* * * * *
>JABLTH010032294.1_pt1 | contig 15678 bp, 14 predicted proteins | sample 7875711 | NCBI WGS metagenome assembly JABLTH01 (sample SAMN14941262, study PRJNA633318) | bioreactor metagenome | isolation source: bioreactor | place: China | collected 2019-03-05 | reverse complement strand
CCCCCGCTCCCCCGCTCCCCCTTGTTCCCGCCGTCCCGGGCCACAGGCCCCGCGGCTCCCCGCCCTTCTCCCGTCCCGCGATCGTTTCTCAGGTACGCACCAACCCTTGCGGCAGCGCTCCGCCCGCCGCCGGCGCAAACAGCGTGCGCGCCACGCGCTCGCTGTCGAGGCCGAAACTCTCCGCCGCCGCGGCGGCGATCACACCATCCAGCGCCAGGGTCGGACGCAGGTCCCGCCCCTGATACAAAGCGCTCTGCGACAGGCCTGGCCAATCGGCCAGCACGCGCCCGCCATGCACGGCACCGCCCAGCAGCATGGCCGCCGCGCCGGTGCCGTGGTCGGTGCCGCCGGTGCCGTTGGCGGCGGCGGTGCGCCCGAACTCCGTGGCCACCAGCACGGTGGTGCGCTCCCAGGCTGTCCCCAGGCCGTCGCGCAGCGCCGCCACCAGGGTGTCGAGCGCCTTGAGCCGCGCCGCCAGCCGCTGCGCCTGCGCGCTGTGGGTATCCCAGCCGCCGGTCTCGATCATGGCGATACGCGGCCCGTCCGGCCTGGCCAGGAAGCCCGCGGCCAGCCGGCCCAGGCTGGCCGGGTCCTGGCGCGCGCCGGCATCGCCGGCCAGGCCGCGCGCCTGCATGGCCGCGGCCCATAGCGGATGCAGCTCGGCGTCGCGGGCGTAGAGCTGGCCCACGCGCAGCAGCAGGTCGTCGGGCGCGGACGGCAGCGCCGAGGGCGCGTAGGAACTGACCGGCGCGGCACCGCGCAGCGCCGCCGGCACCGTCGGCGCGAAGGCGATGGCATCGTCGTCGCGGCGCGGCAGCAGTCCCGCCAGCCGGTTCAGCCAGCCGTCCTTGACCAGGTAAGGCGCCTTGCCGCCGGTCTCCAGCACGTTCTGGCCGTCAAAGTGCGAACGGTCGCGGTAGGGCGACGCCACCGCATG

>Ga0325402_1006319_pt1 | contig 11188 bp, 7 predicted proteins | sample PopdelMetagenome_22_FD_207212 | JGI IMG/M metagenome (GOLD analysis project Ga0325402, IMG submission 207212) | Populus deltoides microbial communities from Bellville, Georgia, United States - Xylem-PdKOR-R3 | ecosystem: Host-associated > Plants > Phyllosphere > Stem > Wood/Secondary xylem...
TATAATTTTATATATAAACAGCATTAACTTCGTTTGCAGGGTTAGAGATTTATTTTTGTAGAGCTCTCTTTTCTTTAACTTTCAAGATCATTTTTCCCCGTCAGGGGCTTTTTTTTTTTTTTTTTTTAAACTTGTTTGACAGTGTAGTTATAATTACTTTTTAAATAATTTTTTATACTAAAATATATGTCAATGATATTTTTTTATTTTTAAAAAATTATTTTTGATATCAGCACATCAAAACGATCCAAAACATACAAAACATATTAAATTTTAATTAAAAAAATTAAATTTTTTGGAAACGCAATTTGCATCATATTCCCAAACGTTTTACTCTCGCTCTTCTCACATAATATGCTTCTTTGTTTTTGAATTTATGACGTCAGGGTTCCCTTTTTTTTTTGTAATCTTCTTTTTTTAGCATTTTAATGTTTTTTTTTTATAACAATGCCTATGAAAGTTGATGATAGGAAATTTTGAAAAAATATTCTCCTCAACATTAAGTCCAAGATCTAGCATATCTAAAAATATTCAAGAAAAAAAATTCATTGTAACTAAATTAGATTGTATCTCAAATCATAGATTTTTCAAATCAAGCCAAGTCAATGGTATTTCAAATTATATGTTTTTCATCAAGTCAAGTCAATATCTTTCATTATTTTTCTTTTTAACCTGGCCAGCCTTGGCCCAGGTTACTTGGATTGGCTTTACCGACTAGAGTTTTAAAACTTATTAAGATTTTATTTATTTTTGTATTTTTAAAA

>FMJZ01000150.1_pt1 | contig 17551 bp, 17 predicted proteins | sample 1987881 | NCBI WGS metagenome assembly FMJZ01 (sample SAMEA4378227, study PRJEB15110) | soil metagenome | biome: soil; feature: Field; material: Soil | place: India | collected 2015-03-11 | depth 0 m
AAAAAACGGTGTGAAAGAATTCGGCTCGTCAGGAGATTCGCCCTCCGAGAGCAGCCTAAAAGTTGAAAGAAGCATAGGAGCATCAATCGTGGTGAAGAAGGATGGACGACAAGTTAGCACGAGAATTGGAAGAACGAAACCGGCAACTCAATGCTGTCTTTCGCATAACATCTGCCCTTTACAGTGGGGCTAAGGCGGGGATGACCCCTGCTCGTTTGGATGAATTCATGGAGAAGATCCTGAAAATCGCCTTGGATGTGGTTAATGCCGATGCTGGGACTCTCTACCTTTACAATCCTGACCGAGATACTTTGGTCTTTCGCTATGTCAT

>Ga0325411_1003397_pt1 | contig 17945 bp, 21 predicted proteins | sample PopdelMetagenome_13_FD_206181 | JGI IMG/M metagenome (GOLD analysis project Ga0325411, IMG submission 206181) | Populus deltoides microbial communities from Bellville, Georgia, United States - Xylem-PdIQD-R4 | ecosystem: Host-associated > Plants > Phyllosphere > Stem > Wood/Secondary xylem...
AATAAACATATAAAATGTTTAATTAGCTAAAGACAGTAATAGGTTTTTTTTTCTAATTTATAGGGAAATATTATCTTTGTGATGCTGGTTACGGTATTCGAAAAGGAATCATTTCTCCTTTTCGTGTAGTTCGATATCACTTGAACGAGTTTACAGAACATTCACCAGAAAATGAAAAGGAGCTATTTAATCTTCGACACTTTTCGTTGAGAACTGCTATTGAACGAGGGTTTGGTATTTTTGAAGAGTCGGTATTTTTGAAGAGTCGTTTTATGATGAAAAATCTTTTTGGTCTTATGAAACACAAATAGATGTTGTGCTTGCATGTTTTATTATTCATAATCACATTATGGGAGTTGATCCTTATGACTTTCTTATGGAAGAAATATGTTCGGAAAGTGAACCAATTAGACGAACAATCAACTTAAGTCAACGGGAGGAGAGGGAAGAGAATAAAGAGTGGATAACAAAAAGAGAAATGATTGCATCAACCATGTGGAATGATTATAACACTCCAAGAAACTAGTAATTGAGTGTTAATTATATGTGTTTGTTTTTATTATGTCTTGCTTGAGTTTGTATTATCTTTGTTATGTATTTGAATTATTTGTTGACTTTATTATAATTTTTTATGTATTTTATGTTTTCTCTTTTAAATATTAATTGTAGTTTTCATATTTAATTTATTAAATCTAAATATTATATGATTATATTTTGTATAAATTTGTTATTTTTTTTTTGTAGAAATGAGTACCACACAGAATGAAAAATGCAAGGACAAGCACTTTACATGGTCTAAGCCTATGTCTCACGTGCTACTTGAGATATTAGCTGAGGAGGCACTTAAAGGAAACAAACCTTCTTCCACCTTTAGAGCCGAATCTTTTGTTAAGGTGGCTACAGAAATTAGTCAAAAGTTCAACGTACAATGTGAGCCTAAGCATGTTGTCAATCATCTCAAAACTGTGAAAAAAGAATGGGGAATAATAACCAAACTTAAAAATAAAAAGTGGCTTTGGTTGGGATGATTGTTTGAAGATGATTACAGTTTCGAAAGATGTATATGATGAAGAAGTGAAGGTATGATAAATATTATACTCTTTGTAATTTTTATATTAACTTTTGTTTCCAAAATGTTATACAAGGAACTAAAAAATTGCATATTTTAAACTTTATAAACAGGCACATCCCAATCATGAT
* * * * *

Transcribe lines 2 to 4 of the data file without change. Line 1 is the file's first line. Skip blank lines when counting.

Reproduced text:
CCCCCGCTCCCCCGCTCCCCCTTGTTCCCGCCGTCCCGGGCCACAGGCCCCGCGGCTCCCCGCCCTTCTCCCGTCCCGCGATCGTTTCTCAGGTACGCACCAACCCTTGCGGCAGCGCTCCGCCCGCCGCCGGCGCAAACAGCGTGCGCGCCACGCGCTCGCTGTCGAGGCCGAAACTCTCCGCCGCCGCGGCGGCGATCACACCATCCAGCGCCAGGGTCGGACGCAGGTCCCGCCCCTGATACAAAGCGCTCTGCGACAGGCCTGGCCAATCGGCCAGCACGCGCCCGCCATGCACGGCACCGCCCAGCAGCATGGCCGCCGCGCCGGTGCCGTGGTCGGTGCCGCCGGTGCCGTTGGCGGCGGCGGTGCGCCCGAACTCCGTGGCCACCAGCACGGTGGTGCGCTCCCAGGCTGTCCCCAGGCCGTCGCGCAGCGCCGCCACCAGGGTGTCGAGCGCCTTGAGCCGCGCCGCCAGCCGCTGCGCCTGCGCGCTGTGGGTATCCCAGCCGCCGGTCTCGATCATGGCGATACGCGGCCCGTCCGGCCTGGCCAGGAAGCCCGCGGCCAGCCGGCCCAGGCTGGCCGGGTCCTGGCGCGCGCCGGCATCGCCGGCCAGGCCGCGCGCCTGCATGGCCGCGGCCCATAGCGGATGCAGCTCGGCGTCGCGGGCGTAGAGCTGGCCCACGCGCAGCAGCAGGTCGTCGGGCGCGGACGGCAGCGCCGAGGGCGCGTAGGAACTGACCGGCGCGGCACCGCGCAGCGCCGCCGGCACCGTCGGCGCGAAGGCGATGGCATCGTCGTCGCGGCGCGGCAGCAGTCCCGCCAGCCGGTTCAGCCAGCCGTCCTTGACCAGGTAAGGCGCCTTGCCGCCGGTCTCCAGCACGTTCTGGCCGTCAAAGTGCGAACGGTCGCGGTAGGGCGACGCCACCGCATG

>Ga0325402_1006319_pt1 | contig 11188 bp, 7 predicted proteins | sample PopdelMetagenome_22_FD_207212 | JGI IMG/M metagenome (GOLD analysis project Ga0325402, IMG submission 207212) | Populus deltoides microbial communities from Bellville, Georgia, United States - Xylem-PdKOR-R3 | ecosystem: Host-associated > Plants > Phyllosphere > Stem > Wood/Secondary xylem...
TATAATTTTATATATAAACAGCATTAACTTCGTTTGCAGGGTTAGAGATTTATTTTTGTAGAGCTCTCTTTTCTTTAACTTTCAAGATCATTTTTCCCCGTCAGGGGCTTTTTTTTTTTTTTTTTTTAAACTTGTTTGACAGTGTAGTTATAATTACTTTTTAAATAATTTTTTATACTAAAATATATGTCAATGATATTTTTTTATTTTTAAAAAATTATTTTTGATATCAGCACATCAAAACGATCCAAAACATACAAAACATATTAAATTTTAATTAAAAAAATTAAATTTTTTGGAAACGCAATTTGCATCATATTCCCAAACGTTTTACTCTCGCTCTTCTCACATAATATGCTTCTTTGTTTTTGAATTTATGACGTCAGGGTTCCCTTTTTTTTTTGTAATCTTCTTTTTTTAGCATTTTAATGTTTTTTTTTTATAACAATGCCTATGAAAGTTGATGATAGGAAATTTTGAAAAAATATTCTCCTCAACATTAAGTCCAAGATCTAGCATATCTAAAAATATTCAAGAAAAAAAATTCATTGTAACTAAATTAGATTGTATCTCAAATCATAGATTTTTCAAATCAAGCCAAGTCAATGGTATTTCAAATTATATGTTTTTCATCAAGTCAAGTCAATATCTTTCATTATTTTTCTTTTTAACCTGGCCAGCCTTGGCCCAGGTTACTTGGATTGGCTTTACCGACTAGAGTTTTAAAACTTATTAAGATTTTATTTATTTTTGTATTTTTAAAA